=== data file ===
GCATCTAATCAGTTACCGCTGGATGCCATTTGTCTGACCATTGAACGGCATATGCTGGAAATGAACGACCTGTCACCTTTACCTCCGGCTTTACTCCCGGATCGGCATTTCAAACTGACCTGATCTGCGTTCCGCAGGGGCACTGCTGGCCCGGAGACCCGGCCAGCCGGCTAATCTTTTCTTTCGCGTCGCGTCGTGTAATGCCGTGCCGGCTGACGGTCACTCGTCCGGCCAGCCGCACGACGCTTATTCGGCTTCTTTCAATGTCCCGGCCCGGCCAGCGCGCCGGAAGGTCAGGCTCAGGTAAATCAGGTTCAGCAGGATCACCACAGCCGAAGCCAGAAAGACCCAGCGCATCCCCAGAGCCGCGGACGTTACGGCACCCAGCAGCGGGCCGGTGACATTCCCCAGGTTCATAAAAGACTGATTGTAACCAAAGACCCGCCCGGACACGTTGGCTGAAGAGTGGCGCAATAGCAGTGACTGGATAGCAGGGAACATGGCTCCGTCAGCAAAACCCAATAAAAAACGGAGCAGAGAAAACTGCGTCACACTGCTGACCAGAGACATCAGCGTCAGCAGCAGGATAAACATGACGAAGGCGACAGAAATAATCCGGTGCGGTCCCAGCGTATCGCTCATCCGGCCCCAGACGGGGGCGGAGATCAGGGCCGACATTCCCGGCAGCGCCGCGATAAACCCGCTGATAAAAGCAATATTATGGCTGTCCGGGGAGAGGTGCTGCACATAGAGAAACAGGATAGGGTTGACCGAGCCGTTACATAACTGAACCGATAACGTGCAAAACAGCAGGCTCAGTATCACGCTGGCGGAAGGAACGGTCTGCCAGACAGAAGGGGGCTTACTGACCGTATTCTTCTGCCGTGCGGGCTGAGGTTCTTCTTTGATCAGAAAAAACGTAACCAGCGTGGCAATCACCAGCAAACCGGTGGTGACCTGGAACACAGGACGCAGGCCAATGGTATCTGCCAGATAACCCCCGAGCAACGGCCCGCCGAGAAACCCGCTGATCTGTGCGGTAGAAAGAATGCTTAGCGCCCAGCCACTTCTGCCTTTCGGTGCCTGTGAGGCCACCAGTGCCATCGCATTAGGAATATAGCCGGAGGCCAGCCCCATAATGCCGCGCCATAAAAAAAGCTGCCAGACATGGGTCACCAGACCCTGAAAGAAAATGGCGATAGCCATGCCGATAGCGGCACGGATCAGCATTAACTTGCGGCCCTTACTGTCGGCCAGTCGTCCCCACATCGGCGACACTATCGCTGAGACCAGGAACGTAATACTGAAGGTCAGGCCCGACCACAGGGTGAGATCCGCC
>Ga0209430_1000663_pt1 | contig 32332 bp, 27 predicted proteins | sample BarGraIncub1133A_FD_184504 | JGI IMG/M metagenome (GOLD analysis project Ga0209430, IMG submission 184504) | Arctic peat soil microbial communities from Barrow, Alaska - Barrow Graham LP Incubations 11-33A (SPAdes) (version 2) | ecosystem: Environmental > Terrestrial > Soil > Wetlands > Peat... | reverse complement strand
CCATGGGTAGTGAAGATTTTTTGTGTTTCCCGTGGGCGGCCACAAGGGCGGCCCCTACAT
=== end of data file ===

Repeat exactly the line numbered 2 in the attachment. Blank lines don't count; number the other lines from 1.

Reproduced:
>Ga0209430_1000663_pt1 | contig 32332 bp, 27 predicted proteins | sample BarGraIncub1133A_FD_184504 | JGI IMG/M metagenome (GOLD analysis project Ga0209430, IMG submission 184504) | Arctic peat soil microbial communities from Barrow, Alaska - Barrow Graham LP Incubations 11-33A (SPAdes) (version 2) | ecosystem: Environmental > Terrestrial > Soil > Wetlands > Peat... | reverse complement strand